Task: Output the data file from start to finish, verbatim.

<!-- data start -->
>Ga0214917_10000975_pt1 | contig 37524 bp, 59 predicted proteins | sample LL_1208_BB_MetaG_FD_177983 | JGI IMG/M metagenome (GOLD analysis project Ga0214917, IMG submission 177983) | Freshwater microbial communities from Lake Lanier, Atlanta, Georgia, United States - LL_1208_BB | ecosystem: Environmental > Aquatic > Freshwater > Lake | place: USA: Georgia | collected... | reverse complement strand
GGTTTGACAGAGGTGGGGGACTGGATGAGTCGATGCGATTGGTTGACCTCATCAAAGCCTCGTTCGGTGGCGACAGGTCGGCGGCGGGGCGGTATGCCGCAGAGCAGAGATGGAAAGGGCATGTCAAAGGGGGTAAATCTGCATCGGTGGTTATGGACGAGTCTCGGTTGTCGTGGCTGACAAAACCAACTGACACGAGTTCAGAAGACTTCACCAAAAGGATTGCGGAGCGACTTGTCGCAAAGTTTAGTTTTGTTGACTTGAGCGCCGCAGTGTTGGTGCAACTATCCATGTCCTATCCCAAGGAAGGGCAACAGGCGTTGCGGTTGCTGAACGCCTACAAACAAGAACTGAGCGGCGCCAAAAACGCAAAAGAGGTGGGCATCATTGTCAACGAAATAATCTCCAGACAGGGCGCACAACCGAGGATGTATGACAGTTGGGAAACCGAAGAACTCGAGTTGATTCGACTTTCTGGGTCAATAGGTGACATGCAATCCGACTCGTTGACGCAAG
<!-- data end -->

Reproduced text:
>Ga0214917_10000975_pt1 | contig 37524 bp, 59 predicted proteins | sample LL_1208_BB_MetaG_FD_177983 | JGI IMG/M metagenome (GOLD analysis project Ga0214917, IMG submission 177983) | Freshwater microbial communities from Lake Lanier, Atlanta, Georgia, United States - LL_1208_BB | ecosystem: Environmental > Aquatic > Freshwater > Lake | place: USA: Georgia | collected... | reverse complement strand
GGTTTGACAGAGGTGGGGGACTGGATGAGTCGATGCGATTGGTTGACCTCATCAAAGCCTCGTTCGGTGGCGACAGGTCGGCGGCGGGGCGGTATGCCGCAGAGCAGAGATGGAAAGGGCATGTCAAAGGGGGTAAATCTGCATCGGTGGTTATGGACGAGTCTCGGTTGTCGTGGCTGACAAAACCAACTGACACGAGTTCAGAAGACTTCACCAAAAGGATTGCGGAGCGACTTGTCGCAAAGTTTAGTTTTGTTGACTTGAGCGCCGCAGTGTTGGTGCAACTATCCATGTCCTATCCCAAGGAAGGGCAACAGGCGTTGCGGTTGCTGAACGCCTACAAACAAGAACTGAGCGGCGCCAAAAACGCAAAAGAGGTGGGCATCATTGTCAACGAAATAATCTCCAGACAGGGCGCACAACCGAGGATGTATGACAGTTGGGAAACCGAAGAACTCGAGTTGATTCGACTTTCTGGGTCAATAGGTGACATGCAATCCGACTCGTTGACGCAAG